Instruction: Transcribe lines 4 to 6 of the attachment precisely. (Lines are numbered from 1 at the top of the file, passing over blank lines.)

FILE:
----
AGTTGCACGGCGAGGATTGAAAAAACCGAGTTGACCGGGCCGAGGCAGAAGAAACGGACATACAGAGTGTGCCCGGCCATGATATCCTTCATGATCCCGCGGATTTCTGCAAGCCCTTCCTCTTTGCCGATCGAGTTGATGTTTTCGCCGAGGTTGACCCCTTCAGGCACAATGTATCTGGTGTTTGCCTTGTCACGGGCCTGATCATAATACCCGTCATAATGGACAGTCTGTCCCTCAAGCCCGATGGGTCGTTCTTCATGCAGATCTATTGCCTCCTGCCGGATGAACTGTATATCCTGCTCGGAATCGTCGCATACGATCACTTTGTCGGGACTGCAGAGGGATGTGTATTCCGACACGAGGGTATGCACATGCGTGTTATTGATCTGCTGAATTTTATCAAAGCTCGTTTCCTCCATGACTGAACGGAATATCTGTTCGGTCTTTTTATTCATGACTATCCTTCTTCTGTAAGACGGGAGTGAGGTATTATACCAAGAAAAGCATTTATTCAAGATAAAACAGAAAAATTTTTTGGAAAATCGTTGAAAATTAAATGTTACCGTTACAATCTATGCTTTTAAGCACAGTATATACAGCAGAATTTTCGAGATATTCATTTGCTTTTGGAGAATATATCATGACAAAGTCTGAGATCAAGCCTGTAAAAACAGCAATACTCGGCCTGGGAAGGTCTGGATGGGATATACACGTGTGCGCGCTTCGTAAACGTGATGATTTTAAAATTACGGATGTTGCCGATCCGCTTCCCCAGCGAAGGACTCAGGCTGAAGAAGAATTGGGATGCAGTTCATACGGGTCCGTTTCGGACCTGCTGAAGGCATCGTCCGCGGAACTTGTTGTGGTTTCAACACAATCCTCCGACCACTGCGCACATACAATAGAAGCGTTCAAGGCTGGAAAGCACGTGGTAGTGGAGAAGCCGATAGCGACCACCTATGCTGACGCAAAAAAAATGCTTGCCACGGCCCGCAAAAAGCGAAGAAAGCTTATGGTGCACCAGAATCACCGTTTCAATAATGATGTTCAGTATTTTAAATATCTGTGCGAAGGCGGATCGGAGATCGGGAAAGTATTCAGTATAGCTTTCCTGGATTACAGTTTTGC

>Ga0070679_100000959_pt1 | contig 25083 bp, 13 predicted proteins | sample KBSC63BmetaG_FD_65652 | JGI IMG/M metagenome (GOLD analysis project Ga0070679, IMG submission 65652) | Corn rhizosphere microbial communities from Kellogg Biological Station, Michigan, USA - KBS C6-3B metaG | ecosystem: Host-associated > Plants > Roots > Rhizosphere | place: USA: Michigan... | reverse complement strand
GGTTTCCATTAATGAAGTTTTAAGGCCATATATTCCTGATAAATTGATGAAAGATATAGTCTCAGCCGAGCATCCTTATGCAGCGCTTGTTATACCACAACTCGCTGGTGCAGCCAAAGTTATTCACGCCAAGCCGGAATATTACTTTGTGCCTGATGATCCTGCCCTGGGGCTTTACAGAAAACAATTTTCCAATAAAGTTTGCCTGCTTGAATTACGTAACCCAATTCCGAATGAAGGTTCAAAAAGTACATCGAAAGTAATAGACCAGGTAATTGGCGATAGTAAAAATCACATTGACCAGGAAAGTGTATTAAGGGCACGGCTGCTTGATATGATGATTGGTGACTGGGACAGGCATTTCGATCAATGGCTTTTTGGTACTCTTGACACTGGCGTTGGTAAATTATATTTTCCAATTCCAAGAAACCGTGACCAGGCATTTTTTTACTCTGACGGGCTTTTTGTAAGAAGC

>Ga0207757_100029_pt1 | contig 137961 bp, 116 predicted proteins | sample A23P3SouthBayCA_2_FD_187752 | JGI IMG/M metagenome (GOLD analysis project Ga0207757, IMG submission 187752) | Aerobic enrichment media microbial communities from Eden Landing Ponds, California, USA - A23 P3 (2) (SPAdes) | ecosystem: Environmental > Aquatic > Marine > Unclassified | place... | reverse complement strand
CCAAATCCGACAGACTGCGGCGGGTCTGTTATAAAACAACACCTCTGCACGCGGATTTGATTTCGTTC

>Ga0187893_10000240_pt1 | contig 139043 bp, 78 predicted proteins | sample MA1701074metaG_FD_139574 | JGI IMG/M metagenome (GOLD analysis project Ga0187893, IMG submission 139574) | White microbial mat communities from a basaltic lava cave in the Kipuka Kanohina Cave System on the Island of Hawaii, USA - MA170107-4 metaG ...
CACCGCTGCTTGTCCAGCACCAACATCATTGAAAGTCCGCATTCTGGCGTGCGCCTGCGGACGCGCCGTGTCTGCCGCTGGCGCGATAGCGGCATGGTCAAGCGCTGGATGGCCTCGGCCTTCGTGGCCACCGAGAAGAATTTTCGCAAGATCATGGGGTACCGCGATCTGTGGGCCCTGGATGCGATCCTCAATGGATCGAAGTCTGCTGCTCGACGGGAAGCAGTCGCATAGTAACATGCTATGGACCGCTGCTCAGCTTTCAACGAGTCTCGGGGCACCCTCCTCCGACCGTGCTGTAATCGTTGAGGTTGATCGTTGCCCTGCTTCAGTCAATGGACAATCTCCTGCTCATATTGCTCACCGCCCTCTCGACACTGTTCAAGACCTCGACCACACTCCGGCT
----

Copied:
>Ga0207757_100029_pt1 | contig 137961 bp, 116 predicted proteins | sample A23P3SouthBayCA_2_FD_187752 | JGI IMG/M metagenome (GOLD analysis project Ga0207757, IMG submission 187752) | Aerobic enrichment media microbial communities from Eden Landing Ponds, California, USA - A23 P3 (2) (SPAdes) | ecosystem: Environmental > Aquatic > Marine > Unclassified | place... | reverse complement strand
CCAAATCCGACAGACTGCGGCGGGTCTGTTATAAAACAACACCTCTGCACGCGGATTTGATTTCGTTC

>Ga0187893_10000240_pt1 | contig 139043 bp, 78 predicted proteins | sample MA1701074metaG_FD_139574 | JGI IMG/M metagenome (GOLD analysis project Ga0187893, IMG submission 139574) | White microbial mat communities from a basaltic lava cave in the Kipuka Kanohina Cave System on the Island of Hawaii, USA - MA170107-4 metaG ...